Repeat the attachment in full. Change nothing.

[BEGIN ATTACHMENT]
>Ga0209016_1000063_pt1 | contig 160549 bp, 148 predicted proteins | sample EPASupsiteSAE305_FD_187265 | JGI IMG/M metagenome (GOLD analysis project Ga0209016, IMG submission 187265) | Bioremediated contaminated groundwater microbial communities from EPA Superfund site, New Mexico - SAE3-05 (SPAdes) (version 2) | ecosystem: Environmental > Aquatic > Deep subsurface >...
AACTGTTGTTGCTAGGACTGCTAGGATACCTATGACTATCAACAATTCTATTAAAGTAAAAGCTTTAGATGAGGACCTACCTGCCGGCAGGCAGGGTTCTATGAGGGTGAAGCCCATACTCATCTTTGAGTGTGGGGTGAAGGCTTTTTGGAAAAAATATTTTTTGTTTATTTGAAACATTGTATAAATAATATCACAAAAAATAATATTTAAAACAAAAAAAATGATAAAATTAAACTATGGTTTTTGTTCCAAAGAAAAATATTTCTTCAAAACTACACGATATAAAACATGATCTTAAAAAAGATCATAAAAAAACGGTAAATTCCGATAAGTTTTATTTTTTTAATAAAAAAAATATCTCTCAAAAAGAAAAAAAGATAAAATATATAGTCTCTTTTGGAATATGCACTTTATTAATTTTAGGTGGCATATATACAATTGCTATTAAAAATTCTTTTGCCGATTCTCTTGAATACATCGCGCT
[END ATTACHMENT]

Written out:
>Ga0209016_1000063_pt1 | contig 160549 bp, 148 predicted proteins | sample EPASupsiteSAE305_FD_187265 | JGI IMG/M metagenome (GOLD analysis project Ga0209016, IMG submission 187265) | Bioremediated contaminated groundwater microbial communities from EPA Superfund site, New Mexico - SAE3-05 (SPAdes) (version 2) | ecosystem: Environmental > Aquatic > Deep subsurface >...
AACTGTTGTTGCTAGGACTGCTAGGATACCTATGACTATCAACAATTCTATTAAAGTAAAAGCTTTAGATGAGGACCTACCTGCCGGCAGGCAGGGTTCTATGAGGGTGAAGCCCATACTCATCTTTGAGTGTGGGGTGAAGGCTTTTTGGAAAAAATATTTTTTGTTTATTTGAAACATTGTATAAATAATATCACAAAAAATAATATTTAAAACAAAAAAAATGATAAAATTAAACTATGGTTTTTGTTCCAAAGAAAAATATTTCTTCAAAACTACACGATATAAAACATGATCTTAAAAAAGATCATAAAAAAACGGTAAATTCCGATAAGTTTTATTTTTTTAATAAAAAAAATATCTCTCAAAAAGAAAAAAAGATAAAATATATAGTCTCTTTTGGAATATGCACTTTATTAATTTTAGGTGGCATATATACAATTGCTATTAAAAATTCTTTTGCCGATTCTCTTGAATACATCGCGCT